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How to Remove Old Carpet Backing from Hardwood Floor

  • Transcript

    LESLIE: Now we’re going to Iowa where Kathy is on the line with a flooring question.

    Kathy, how can we help you with your project?

    KATHY: Well, my son is purchasing his first home and the home was built back in 1930. And the carpet that is in the home is newer carpet but the owner was a heavy smoker. And we are going to have to pull the carpet out and we found that the backing that is underneath of it is probably original carpet padding from 30, 40 years ago. And it’s adhered to the wood floors.

    TOM: And they’re like hardwood floors?

    KATHY: They are hardwood below, yes.

    TOM: OK. So a couple of things. First of all, you need to pull the carpet up, you need to pull the tackless up. That’s the nail strips that hold it down. You’re going to have to scrape up the old padding that’s sticking to the floor as best you can. And you would use floor scrapers for that or a paint scraper for that or even sometimes a spackle knife or a putty knife will work. And then you’re going to have to refinish that floor.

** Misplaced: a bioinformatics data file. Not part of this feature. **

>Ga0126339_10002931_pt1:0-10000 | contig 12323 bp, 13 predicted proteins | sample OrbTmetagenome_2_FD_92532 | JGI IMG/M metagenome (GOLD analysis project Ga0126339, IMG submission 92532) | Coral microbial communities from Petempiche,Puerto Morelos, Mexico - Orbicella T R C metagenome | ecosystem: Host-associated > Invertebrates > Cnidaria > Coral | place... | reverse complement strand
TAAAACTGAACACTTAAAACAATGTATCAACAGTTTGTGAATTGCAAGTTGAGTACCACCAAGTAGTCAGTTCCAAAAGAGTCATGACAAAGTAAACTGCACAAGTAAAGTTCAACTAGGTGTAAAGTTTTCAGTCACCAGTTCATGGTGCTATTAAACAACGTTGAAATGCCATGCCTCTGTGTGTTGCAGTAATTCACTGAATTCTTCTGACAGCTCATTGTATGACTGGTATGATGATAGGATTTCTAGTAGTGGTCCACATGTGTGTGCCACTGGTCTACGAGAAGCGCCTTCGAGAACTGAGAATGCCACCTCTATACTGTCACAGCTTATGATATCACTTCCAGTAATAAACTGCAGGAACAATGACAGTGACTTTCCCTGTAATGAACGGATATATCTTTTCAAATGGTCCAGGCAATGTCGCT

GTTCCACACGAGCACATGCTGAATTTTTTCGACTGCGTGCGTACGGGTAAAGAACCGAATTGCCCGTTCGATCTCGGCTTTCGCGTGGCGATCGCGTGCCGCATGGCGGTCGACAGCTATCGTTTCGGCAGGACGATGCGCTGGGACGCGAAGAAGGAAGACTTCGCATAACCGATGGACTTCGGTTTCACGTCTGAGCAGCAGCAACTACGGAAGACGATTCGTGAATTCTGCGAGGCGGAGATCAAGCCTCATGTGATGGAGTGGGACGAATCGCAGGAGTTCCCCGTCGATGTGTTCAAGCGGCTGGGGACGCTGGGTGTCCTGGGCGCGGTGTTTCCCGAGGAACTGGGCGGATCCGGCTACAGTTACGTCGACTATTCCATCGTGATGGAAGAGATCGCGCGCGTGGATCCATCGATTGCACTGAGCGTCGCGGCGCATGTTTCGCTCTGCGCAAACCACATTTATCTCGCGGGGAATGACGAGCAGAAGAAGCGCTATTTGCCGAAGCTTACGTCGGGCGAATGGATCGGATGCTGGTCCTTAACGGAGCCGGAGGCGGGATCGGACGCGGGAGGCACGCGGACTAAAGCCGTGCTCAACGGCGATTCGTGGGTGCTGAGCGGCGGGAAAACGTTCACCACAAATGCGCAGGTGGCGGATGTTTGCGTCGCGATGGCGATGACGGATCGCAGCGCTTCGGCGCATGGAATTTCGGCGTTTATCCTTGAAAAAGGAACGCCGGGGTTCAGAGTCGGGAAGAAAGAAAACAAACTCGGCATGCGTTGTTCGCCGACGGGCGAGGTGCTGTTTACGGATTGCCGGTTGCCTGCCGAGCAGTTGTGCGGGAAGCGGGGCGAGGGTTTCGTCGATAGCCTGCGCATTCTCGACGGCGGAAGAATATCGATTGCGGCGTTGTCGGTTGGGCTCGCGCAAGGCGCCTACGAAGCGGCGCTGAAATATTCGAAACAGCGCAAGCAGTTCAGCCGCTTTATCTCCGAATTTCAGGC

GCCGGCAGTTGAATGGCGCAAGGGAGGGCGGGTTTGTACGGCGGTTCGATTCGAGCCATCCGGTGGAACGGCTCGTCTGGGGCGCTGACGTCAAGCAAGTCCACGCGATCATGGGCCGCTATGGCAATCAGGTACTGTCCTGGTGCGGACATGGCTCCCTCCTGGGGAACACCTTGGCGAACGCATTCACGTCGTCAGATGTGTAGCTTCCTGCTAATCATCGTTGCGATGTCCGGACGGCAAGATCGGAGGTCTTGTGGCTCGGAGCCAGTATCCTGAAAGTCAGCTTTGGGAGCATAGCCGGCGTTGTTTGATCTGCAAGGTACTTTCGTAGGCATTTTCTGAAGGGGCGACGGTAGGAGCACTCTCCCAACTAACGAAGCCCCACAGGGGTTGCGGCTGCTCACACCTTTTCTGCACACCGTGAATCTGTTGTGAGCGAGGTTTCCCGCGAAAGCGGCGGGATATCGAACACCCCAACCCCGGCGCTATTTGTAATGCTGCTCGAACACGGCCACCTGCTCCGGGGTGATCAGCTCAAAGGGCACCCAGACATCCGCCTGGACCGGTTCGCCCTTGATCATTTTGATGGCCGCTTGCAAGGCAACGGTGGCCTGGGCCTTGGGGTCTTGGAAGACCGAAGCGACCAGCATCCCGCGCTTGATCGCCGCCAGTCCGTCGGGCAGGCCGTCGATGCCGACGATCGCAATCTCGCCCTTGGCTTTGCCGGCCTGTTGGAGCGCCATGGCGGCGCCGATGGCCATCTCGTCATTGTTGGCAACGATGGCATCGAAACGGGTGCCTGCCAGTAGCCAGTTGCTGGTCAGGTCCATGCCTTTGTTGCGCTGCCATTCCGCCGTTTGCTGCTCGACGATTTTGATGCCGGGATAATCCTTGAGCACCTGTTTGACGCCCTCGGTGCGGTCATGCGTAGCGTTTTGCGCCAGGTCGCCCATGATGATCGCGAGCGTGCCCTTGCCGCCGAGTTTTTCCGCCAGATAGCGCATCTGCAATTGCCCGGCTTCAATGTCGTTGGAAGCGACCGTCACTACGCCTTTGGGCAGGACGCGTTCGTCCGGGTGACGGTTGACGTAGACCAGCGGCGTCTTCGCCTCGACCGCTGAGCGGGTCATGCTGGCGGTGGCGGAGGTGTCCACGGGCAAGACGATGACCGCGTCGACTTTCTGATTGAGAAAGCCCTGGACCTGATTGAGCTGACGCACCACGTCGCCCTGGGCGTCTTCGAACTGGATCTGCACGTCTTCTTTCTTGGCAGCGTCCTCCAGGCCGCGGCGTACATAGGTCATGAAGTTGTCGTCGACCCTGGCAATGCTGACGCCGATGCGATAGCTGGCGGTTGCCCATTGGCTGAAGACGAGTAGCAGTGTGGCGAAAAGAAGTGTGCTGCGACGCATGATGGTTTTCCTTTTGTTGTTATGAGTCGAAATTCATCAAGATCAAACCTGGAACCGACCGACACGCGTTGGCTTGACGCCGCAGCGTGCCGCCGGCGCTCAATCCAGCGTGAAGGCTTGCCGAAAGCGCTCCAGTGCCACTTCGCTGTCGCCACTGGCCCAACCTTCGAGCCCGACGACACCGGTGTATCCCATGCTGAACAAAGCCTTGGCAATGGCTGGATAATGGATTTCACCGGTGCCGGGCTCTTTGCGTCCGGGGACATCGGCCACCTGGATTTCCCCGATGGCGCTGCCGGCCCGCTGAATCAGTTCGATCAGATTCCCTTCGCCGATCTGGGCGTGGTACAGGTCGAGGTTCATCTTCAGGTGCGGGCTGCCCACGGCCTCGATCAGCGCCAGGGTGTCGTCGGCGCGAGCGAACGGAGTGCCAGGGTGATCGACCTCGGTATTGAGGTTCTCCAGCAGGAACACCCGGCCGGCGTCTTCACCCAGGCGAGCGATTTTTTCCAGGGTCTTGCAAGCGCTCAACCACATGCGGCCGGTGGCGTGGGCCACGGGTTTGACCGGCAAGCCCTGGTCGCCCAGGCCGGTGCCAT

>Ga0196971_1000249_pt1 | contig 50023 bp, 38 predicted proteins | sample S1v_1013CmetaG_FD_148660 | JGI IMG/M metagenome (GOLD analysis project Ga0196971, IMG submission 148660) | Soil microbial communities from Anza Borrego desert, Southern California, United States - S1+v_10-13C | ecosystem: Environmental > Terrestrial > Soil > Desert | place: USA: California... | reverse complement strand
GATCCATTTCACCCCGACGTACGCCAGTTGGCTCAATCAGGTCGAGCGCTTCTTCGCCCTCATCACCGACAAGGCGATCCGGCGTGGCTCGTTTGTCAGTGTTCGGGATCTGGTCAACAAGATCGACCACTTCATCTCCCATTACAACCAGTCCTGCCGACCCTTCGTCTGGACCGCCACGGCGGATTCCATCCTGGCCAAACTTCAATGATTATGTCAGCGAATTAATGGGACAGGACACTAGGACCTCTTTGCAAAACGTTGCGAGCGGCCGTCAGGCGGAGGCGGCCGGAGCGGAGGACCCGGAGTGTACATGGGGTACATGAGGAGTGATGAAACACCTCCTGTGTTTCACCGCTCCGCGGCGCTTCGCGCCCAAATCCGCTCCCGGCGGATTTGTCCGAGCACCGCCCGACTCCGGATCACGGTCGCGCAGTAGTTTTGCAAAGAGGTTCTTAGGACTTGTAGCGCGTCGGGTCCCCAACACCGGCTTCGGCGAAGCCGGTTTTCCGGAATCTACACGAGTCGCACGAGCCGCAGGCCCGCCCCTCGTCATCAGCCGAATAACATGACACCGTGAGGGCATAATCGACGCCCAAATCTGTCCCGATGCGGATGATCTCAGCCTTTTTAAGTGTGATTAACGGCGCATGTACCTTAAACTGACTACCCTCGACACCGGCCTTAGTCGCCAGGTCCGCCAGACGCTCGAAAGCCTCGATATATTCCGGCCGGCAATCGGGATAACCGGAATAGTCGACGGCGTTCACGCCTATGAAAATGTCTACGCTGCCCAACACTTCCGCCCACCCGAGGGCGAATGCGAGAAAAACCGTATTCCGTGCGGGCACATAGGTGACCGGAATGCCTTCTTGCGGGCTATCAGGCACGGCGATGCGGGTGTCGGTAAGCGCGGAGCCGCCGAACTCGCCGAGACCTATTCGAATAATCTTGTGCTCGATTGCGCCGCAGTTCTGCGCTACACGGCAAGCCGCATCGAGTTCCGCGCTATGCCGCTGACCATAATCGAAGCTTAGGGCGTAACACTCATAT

Now, if some of the pad sticks to it, if you really can’t get it clean, then I would use – and actually, I would hire somebody to do this, because sanding a hardwood floor is a tricky business if you’ve not worked with the equipment before, because you can easily ruin the floor. The belt sanders that the professional floor finishers use for these are very heavy and hard to maneuver and they take a lot of material off very quickly. So if you don’t know how to handle it, you can dig through the floor, you know, before you know it and you’ve ruined it.

    KATHY: Yeah. I don’t even know if the floor below is salvageable or what condition or type of wood – hardwood flooring – it is.

    TOM: Well, you may find that it is salvageable. Very often, those old homes had good-quality flooring underneath and then the first thing people did was put carpet over it, which made for a great drop cloth in the last 80, 90 years. So you may find it’s in good shape.

    You might also find that it’s not oak but Douglas fir, which is equally beautiful although it’s a bit softer. But in either event, have the floor sanded professionally. If you can restore them, I think you’ll be very happy with the results.

    KATHY: OK. Well, thank you.

    TOM: You’re welcome, Kathy. Thanks so much for calling us at 888-MONEY-PIT.

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